Tag Archives: Tennessee Promise

Haslam’s Tuition Plan Shows Little Promise

Shiny Community College Push More Spin Than Substance

Trust MeBill Haslam is the most shameful kind of politician.

Don’t get me wrong. Haslam is surely a nice man. He’s probably a good father and husband. He presents well.

But his politics are shameful because, rather than fighting for the families he represents, he masterfully peddles false hope.

The most egregious example of Haslam’s hope peddling is, of course, Medicaid expansion.

Medicaid Expansion

Nearly a year ago, Haslam, in a big speech to the General Assembly, promised working families living without health coverage — more than 465,000 parents and children in Tennessee — that his office would submit a plan to get their families access to Medicaid coverage.

A year later, Haslam still peddles false hope talking about how hard he is trying. But he has refused to even produce a plan for public review. Leaders in the legislature filed an open records request to lay bare Haslam’s delay tactics.

Tennessee Promise

Much like his earlier initiatives, Haslam’s latest promise — a program to boost college graduation rates to 55% — is more publicity machine than actual plan.

Let me break it down for you. Haslam’s plan, called Tennessee Promise, would allow every high school graduate to attend community college free of charge for two years.

It sounds great when you hear it. But when you start scratching past the surface, you immediately uncover some inconvenient truths.

Tenn. Community Colleges Underperform Public Four-Year Colleges

Tennessee has the fifth lowest community college graduation rate in the nation. Only 8 percent of students graduate in two years and only 11.3 percent of students graduate within three years.

By comparison, nearly 20 percent of students graduate on time at four-year colleges and 45.5 percent of students graduate within six years — quadruple the rate.

Wow. Right? Public universities are four times more effective at getting students a degree than community colleges. The difference in graduation rates is even more pronounced among blacks and Latinos.

Breakthrough Collaborative, a national organization focused on boosting college graduation rates among underserved communities, issued a white paper in 2009 explaining why they focus on four-year college programs vs. community college.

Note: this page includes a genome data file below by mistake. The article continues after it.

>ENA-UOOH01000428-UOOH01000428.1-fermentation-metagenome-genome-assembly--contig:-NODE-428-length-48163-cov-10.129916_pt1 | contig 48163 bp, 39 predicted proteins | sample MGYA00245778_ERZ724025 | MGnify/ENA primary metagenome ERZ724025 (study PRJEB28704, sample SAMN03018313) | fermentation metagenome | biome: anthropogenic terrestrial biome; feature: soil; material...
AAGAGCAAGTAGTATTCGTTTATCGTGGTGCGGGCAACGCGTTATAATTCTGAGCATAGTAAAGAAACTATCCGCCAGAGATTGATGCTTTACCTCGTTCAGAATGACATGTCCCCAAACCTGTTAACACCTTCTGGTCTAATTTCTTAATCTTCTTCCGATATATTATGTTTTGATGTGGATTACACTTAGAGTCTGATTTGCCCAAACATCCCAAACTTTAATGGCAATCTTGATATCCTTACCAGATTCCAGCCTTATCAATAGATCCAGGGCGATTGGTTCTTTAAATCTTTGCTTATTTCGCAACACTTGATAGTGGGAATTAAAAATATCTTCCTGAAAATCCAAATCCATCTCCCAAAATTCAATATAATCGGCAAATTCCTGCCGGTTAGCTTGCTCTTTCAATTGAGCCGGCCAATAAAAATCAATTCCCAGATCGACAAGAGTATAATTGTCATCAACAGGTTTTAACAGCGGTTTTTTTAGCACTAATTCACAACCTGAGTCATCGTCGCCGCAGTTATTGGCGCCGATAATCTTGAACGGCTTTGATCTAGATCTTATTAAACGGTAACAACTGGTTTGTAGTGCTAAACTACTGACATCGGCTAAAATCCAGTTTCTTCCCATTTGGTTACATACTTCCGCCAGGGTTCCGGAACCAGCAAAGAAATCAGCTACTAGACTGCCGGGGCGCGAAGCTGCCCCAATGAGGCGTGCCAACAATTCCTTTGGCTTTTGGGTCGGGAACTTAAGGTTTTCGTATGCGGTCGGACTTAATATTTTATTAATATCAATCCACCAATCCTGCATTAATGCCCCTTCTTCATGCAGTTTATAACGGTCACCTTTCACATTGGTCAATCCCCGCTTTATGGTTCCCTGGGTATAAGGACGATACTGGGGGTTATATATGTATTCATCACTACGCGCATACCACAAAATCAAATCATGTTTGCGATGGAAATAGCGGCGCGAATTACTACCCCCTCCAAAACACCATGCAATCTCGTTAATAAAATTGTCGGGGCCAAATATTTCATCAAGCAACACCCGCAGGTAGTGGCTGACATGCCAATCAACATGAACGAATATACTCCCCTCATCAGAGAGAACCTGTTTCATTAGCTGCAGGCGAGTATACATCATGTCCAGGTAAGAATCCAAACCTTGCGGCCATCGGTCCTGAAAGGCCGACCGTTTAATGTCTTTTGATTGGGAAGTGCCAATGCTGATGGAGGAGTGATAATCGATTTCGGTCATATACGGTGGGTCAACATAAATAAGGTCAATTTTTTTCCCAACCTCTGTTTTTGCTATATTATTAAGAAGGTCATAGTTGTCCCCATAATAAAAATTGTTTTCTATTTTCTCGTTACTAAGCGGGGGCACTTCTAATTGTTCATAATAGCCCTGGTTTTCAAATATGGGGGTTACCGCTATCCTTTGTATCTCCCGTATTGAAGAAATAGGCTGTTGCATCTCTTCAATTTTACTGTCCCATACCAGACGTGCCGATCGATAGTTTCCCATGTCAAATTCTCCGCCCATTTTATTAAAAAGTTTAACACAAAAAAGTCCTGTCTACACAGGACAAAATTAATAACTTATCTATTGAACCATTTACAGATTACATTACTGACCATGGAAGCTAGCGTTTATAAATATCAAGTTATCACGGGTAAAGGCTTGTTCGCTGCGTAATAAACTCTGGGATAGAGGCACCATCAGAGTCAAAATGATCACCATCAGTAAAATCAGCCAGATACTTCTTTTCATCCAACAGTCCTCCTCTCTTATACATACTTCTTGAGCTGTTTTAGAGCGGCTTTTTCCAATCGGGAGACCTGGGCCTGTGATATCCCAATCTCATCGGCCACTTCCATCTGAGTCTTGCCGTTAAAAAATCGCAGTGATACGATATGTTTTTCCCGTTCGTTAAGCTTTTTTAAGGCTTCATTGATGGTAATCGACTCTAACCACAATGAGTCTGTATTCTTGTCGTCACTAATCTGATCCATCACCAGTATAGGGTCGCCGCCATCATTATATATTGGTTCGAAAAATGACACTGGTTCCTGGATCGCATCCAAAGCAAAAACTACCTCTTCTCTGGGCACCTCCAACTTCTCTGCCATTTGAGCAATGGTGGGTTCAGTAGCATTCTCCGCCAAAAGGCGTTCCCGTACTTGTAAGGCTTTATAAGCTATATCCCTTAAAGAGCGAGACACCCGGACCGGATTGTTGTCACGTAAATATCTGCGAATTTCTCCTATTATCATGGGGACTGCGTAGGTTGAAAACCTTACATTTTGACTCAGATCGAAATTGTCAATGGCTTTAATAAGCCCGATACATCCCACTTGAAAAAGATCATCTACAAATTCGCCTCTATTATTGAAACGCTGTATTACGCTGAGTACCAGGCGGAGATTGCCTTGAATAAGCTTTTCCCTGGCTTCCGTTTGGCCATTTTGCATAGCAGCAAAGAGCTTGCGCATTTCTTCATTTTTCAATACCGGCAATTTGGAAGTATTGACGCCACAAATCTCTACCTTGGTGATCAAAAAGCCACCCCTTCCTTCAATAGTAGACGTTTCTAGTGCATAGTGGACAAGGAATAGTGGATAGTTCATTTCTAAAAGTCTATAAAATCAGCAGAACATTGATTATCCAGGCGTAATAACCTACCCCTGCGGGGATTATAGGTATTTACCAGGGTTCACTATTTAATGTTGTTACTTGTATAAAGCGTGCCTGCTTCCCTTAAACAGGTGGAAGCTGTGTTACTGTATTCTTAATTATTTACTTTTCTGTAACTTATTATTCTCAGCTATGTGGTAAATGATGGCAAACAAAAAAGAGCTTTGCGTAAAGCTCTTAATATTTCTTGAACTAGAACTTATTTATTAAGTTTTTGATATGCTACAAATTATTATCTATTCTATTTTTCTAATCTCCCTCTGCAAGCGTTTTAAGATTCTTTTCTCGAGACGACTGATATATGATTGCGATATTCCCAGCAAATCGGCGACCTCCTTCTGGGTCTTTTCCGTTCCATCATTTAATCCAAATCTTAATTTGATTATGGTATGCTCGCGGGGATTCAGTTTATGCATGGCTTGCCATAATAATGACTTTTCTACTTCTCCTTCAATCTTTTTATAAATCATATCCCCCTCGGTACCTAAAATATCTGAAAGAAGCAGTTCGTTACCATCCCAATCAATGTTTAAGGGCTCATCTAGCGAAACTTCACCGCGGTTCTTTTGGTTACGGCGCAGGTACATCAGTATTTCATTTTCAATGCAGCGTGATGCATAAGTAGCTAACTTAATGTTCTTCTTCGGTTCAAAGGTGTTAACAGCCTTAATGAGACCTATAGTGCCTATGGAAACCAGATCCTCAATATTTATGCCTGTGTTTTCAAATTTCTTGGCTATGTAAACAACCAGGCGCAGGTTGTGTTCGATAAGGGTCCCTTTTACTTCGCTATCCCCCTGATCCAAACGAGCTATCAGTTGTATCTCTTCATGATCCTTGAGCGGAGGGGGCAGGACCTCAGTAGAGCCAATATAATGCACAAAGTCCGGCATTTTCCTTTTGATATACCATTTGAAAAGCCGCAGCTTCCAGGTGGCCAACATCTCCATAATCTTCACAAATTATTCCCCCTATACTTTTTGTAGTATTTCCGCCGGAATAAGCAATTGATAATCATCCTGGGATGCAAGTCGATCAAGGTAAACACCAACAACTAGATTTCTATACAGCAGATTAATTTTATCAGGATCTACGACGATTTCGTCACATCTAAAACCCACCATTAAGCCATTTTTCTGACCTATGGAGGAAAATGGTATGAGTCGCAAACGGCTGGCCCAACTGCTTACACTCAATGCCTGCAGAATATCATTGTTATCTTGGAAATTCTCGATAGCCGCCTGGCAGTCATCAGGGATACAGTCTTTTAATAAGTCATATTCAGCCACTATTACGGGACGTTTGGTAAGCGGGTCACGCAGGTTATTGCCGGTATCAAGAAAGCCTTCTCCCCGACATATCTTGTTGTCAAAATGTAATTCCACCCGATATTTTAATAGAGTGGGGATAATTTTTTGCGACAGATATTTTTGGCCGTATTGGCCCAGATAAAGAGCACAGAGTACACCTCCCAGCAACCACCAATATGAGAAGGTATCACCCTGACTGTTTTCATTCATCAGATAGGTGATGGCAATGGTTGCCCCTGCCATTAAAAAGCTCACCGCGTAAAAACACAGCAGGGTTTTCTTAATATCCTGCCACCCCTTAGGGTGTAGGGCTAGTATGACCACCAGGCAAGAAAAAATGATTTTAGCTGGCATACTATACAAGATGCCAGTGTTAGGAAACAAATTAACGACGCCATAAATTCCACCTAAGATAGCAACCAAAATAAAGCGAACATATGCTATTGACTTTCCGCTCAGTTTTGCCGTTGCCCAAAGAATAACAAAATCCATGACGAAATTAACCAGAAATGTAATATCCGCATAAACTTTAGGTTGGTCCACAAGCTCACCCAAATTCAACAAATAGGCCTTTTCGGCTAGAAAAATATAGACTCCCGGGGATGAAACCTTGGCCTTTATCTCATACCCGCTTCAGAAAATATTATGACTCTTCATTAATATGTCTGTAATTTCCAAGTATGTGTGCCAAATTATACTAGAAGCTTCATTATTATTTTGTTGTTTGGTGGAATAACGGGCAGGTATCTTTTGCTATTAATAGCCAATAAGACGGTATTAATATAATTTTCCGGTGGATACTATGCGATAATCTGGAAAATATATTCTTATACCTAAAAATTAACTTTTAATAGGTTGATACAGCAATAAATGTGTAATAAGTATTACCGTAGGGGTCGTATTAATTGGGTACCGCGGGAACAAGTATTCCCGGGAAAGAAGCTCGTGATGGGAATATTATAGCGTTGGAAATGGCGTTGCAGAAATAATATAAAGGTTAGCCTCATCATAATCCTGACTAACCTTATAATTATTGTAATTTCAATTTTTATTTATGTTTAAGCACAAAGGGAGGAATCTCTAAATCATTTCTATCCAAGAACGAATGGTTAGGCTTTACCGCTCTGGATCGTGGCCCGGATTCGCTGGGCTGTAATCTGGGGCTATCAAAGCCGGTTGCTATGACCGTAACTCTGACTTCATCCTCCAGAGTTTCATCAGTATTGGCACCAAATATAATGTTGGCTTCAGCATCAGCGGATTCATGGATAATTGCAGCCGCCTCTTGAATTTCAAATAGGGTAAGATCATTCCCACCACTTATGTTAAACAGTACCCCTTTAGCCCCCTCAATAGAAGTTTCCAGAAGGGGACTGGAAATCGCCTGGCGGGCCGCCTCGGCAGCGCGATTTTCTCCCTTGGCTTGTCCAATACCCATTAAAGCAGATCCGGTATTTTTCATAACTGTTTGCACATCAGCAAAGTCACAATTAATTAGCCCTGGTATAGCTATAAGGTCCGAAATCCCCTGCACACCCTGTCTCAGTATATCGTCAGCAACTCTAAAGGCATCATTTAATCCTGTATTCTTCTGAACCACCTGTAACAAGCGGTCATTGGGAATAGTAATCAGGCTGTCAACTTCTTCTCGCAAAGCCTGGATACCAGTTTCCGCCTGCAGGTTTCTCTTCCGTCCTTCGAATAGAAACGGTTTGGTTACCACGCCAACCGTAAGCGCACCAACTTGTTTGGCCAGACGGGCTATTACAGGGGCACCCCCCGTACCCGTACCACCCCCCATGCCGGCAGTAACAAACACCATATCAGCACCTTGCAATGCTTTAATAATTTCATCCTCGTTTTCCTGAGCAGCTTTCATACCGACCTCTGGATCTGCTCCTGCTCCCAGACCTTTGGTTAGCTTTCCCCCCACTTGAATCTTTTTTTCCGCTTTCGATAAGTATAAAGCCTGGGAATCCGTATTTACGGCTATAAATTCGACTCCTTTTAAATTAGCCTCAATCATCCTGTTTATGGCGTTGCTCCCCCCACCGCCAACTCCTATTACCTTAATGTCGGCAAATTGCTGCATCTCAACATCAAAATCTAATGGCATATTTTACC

“It is true that once students have their bachelor’s degrees, it makes little difference, in terms of earnings potential and job prospects, what path they took to get there. However, the likelihood of earning a bachelor’s degree is significantly reduced if a student starts her post‐secondary education at a community college, and the amount of time it takes to complete a bachelor’s degree (and potentially, the amount of loans a student accrues) is greatly increased. Additionally, research shows that the kinds of students Breakthrough serves—low‐income, minority, first generation—are less likely to transfer from community colleges to four‐year colleges and earn bachelor’s degrees. Therefore, the research supports the fact that students are more likely to complete bachelor’s degrees if they start their post‐secondary educations at four‐year colleges or universities.

If the research says the most effective way to increase college graduation rates is to send student to four-year programs, why does Haslam’s plan focus on the most ineffective way to boost graduation rates?

Mostly Re-Branding

Because it’s not a new plan. It’s just a bit of nifty re-branding.

As The Commercial Appeal’s Wendi Thomas put it, Haslam’s promise is “basically a repackaging of these Wilder-Naifeh technical skills grants and tnAchieves, just expanded.”

Qualifying high school graduates in Tennessee can already get a $3,000 Hope scholarship to cover tuition at state community colleges — that’s about 80 percent of total tuition costs.

Both the Wilder-Naifeh technical skills grants and tnAchieves, which operates in 27 counties, work to close the community college funding gap even more.

Robbing Peter to Pay Paul

To make community college completely free, a roughly $800 gap per student, Haslam’s plan raids $300 million from the Hope Scholarship reserves, cuts Hope Scholarships by $1,000 for freshman and sophomores in four-year programs, and hikes tuition rates — again.

An official representing private colleges in Tennessee told WPLN Haslam’s plan isn’t fair to students in four-year programs.

“It’s a very laudable goal for the governor to want to provide access to the community colleges in this way, however, it really shouldn’t be done on the back of the freshmen and sophomores at the university level.”

Perhaps even worse is that Haslam’s funding mechanism raids the lottery scholarship reserves, which fund Hope Scholarships.

The Hope Scholarship was established to send more Tennessee students to four-year colleges. The program has been a smash success.

Unfortunately, Haslam’s new program cripples the Hope Scholarship’s ability to grow. With reserves down to $100 million, there will be no appetite to expand scholarships or increase grants, which is greatly needed due to inflation and year-after-year tuition hikes.

So instead of investing in four-year universities, which are four-times as effective at producing students with degrees, Haslam built a $34 million publicity machine that sounds nice but definitely won’t drive to 55.

Now that sounds like a clunker.

Analysis: TN State of the State #TNSOTS2014